Rates revolt in Waipa
The congenial face of Waipa revealed a snarl on Saturday as hundreds of residents gathered in Te Awamutu's town centre to protest against rates hikes.
An estimated 600 to 700 people marched on the Waipa District Council's offices to protest against the council's rates bill.
Many in the vocal gathering waved hand-written placards and signs, while march co-organiser Robin Duncan opted for a megaphone to get her message across.
Waipa residents face an average rate increase of 4.3 per cent, while some ratepayers face hikes of more than 20 per cent.
Ms Duncan, of Te Awamutu, said the large turnout of disgruntled residents was no surprise.
"If we had got one or two thousand people turn up I wouldn't have been surprised because that's how angry Waipa people are feeling at the moment," she told the Waikato Times.
She said the council's perceived "frivolous" spending, such as the $1 million grant to the Home of Cycling Trust, had brought residents to the brink of revolt.
"I'm not a political beast by any stretch of the imagination but everywhere you go people are frustrated with the council and especially the velodrome. We seem to have a group of councillors who are working to their own agenda and are totally unaware of the recession and the need for austerity."
Ms Duncan had gathered about 1500 signatures on a petition demanding the council overturn its rates package and would present it to Waipa Mayor Alan Livingston next week.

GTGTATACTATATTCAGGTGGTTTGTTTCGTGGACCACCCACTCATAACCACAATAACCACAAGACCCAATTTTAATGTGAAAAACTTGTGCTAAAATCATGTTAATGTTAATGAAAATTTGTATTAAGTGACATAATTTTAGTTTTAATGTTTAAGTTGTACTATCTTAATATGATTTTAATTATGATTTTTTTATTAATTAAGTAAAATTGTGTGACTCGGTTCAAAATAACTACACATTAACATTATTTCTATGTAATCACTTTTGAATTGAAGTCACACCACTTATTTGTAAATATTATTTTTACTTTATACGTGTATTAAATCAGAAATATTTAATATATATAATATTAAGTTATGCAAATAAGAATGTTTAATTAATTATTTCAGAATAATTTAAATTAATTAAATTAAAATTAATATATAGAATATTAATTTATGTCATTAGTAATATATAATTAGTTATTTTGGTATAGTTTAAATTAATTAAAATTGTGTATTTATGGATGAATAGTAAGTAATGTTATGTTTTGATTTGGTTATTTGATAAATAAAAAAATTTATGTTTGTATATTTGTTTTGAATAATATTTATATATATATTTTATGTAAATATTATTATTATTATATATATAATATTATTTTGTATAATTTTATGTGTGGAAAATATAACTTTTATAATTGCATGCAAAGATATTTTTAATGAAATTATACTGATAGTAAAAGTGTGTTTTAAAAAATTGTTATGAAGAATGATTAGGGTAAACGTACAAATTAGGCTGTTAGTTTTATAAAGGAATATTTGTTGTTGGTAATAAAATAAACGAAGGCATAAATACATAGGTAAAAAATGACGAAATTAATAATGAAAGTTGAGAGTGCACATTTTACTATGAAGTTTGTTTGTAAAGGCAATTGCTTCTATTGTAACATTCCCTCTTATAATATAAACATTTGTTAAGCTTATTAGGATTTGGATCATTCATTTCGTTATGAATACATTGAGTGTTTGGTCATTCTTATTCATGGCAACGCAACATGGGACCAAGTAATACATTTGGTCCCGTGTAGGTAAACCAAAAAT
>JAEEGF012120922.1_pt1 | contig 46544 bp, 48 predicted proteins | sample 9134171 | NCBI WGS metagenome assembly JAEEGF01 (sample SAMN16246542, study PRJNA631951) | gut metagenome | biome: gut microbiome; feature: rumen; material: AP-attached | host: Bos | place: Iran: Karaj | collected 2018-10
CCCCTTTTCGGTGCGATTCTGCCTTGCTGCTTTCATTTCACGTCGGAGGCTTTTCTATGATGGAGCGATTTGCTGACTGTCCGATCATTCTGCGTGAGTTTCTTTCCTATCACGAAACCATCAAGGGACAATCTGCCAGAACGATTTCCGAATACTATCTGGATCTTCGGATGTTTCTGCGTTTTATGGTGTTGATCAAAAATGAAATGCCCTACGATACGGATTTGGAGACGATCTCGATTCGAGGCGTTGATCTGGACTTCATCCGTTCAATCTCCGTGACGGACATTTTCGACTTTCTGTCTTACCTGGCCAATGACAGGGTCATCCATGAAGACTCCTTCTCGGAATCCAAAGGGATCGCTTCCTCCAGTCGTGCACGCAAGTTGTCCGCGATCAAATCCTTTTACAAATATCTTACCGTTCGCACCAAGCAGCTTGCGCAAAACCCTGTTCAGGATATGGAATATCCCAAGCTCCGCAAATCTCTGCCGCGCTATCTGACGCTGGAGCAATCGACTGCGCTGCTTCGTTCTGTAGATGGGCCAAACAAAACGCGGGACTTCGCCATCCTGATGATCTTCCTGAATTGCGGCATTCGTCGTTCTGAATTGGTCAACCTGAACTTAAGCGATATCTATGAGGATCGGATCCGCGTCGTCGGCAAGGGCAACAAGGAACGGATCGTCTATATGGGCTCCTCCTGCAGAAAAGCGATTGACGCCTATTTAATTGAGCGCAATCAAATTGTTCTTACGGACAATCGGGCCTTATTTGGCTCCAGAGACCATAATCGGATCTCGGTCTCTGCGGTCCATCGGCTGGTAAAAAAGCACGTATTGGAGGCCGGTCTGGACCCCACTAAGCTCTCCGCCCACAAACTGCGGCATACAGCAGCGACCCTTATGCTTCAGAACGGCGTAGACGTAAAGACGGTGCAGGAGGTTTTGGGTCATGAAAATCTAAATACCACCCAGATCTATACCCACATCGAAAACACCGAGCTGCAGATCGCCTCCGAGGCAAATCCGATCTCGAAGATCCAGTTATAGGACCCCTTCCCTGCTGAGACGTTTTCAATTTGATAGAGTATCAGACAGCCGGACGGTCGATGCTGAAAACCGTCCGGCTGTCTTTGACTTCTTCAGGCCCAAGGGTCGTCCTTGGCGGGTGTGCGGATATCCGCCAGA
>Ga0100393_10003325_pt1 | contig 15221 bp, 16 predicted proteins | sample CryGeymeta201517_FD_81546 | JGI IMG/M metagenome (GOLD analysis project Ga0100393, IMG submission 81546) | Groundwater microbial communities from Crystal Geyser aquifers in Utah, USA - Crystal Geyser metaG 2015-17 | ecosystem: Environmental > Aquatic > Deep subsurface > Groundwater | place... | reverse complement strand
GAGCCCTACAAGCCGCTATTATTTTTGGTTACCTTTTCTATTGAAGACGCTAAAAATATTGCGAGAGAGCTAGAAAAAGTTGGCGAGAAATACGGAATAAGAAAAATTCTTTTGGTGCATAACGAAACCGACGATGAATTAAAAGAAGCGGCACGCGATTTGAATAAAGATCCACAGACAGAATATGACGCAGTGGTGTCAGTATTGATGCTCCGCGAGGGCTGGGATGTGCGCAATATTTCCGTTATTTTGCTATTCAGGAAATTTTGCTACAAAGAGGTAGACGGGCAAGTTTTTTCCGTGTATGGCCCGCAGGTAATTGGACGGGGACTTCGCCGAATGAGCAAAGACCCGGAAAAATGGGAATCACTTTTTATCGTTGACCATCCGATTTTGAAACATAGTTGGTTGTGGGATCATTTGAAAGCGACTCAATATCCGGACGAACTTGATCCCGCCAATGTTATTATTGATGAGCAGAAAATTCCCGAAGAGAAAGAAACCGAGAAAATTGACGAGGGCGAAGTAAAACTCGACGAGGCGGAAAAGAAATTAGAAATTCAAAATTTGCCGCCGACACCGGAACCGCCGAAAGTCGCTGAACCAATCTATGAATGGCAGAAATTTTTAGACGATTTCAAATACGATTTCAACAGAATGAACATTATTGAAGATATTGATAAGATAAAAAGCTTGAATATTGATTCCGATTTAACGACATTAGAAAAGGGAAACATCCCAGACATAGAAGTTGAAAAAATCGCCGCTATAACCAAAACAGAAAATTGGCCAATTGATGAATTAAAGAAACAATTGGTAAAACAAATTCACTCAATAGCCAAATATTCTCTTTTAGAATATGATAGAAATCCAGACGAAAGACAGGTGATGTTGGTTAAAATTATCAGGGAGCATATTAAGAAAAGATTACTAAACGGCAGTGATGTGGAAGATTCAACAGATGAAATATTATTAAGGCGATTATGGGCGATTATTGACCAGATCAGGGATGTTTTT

"We've given the mayor a month to come up with the necessary changes which we hope will include cutting back any idealistic, unrealistic council spending.
"I really feel sorry for elderly residents and people on a fixed income.
"One man told me his rent will be going up $20 a week to cover the rates increase and that's going to force him out of his home."
Mr Livingston was on hand to talk to the protesters, whom he said numbered 200, and he sympathised with rural residential ratepayers who had worn the brunt of the rates hike.
A revaluation of Waipa properties resulted in rural residential property values decreasing but not to the same extent as other Waipa properties.
Mr Livingston said there were always going to be disgruntled ratepayers "to some extent" but the council always tried to be transparent in its decision-making and to explain how every ratepayers' dollar was spent.
"I stayed back afterward to talk to people and there were a lot of issues raised by people other than rates.
"I suspect a lot of people took the opportunity to vent their concern and frustration with council in general."
Te Awamutu resident Ken George joined Saturday's march and said there was a widespread belief the council was out of touch with public opinion.
"Waipa residents are pretty conservative people but we've had enough," Mr George said.
"The council was repeatedly told ratepayers didn't want to fund the velodrome but a $1m grant was still pushed through.
"What we are demanding is an immediate stop to discretionary spending and a reduction in council borrowing. We also want Waipa's complex rating system overhauled and made more transparent and understandable."